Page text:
Although FIG. 3 shows the multiplexers 375A-B with two inputs and one select signal line to select between the two inputs, it should be noted that various alternate embodiments are possible that include any number of processor cores 202A-n and/or comparison result registers. Consequently, the multiplexers 375A-B may be configured with 2y inputs and y select lines to effectuate selection among the cores 202A-n.

TABLE 1
Value of 330 OUTPUT ON 335B OUTPUT ON 335C
0 SCAN OUT from SCAN OUT from
310A 310B
1 SCAN OUT from SCAN OUT from
315A 315B

FIG. 4 illustrates operations 400 for identifying a non-functional core within a multicore processor without bringing the test response directly to package pins of the processor. The operations 400 may be employed on the multicore processor such as the processor 113 shown in FIG. 3, and therefore, for purposes of discussion, the operations 400 will be referred to in conjunction with the exemplary testing system shown in FIG. 3. It should be appreciated, however, that the operations of FIG. 4 may be implemented in numerous testing systems.

Referring now to FIG. 4, in block 410, the ATE 305 may load test patterns into the processor 113 via the SCAN IN lines 320A-B. The cores 202A-n may operate on this test data and the results from these operations may be stored in one or more of the scan chains 310A-B and/or 315A-B. In addition to loading the test patterns per block 410, the ATE 305 may provided expected values of the SCAN OUT data to the processor 113 via the signal lines 322A-B. This is shown in block 415.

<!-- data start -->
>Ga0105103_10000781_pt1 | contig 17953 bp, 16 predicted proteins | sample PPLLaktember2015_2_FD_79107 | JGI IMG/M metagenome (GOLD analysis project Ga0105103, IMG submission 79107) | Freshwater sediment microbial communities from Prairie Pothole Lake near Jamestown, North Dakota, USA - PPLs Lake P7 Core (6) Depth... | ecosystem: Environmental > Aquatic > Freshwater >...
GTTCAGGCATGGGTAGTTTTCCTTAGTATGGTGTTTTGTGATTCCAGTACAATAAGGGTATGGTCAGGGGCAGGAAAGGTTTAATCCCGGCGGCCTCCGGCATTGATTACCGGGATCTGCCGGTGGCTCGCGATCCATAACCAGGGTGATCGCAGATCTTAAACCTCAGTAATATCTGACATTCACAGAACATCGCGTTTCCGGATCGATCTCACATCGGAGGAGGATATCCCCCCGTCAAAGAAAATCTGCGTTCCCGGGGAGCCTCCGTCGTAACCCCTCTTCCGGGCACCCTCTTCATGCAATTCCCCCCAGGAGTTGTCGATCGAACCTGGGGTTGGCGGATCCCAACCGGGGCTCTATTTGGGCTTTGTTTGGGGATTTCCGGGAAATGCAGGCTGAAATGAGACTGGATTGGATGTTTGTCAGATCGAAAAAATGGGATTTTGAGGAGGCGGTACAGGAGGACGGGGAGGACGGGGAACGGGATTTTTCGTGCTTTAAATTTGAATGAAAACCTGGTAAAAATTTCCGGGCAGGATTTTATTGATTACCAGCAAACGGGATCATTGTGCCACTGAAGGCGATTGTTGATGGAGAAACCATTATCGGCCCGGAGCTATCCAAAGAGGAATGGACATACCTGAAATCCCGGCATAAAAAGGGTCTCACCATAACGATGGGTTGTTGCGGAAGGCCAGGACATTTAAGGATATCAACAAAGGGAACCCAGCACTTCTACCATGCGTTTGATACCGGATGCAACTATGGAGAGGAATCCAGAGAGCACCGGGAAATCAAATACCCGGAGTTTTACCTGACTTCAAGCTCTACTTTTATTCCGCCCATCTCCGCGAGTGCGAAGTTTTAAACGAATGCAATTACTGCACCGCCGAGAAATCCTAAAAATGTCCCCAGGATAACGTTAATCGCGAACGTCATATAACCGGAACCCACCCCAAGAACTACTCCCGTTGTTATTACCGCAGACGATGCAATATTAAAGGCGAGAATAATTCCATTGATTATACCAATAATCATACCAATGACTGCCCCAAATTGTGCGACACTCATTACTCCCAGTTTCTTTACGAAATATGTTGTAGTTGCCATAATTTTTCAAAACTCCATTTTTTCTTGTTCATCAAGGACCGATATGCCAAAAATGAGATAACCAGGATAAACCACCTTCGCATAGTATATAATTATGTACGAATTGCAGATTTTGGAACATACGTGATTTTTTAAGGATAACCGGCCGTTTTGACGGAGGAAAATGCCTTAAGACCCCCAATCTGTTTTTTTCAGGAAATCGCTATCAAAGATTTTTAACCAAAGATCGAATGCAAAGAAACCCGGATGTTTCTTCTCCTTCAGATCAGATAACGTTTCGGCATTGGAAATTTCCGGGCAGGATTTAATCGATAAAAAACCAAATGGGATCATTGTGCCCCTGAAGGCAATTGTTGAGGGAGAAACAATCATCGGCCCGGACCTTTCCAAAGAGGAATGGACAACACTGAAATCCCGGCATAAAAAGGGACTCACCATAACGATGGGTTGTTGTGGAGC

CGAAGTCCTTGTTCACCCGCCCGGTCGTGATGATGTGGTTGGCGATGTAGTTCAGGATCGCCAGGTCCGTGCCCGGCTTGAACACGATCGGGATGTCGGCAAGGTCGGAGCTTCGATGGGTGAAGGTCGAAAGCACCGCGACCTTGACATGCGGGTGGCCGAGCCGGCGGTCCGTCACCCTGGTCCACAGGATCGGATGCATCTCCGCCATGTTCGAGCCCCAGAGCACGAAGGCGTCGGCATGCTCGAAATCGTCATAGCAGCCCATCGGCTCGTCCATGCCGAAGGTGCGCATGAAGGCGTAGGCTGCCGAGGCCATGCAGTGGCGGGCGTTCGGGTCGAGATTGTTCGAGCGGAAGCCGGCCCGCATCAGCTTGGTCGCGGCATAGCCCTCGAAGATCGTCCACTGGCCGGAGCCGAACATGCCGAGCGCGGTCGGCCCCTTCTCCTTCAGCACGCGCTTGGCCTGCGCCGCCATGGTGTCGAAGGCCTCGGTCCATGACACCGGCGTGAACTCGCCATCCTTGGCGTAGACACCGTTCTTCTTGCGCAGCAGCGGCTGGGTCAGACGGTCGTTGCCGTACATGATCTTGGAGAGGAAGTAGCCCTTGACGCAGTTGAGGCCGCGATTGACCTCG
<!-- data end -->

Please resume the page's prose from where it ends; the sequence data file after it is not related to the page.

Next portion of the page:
Next, in block 420 a comparison may be made, for example, by XOR gates 340A-B and 345A-B between the expected values provided by the ATE 305 and the SCAN OUT data from the various scan chains 310A-B and 315A-B. As mentioned above in the context of the TABLE 1 the actual SCAN OUT data may be propagated to the ATE 305. For example, if the signal line 330 is logic 0, then the ATE 305 may monitor the scan chains 310A-B—i.e., the scan chains associated with the core 202A—by monitoring the outputs of the multiplexers 375A-B via the signal lines 335B-C.

In the event that the results from the scan chain do not match the expected value provided in block 415, the comparison blocks 340A-B and/or 345A-B may store a logic 1 in the registers 350A-B and/or 355A-B. As mentioned above, in the embodiments where the registers 350A-B and 355A-B are configured as sticky-bit registers, then a mismatch may set the sticky-bit register to a logic 1. On the other hand, in the event that the expected value matches the results from the scan chain, then a logic 0 may be stored in the registers 350A-B and/or 355A-B.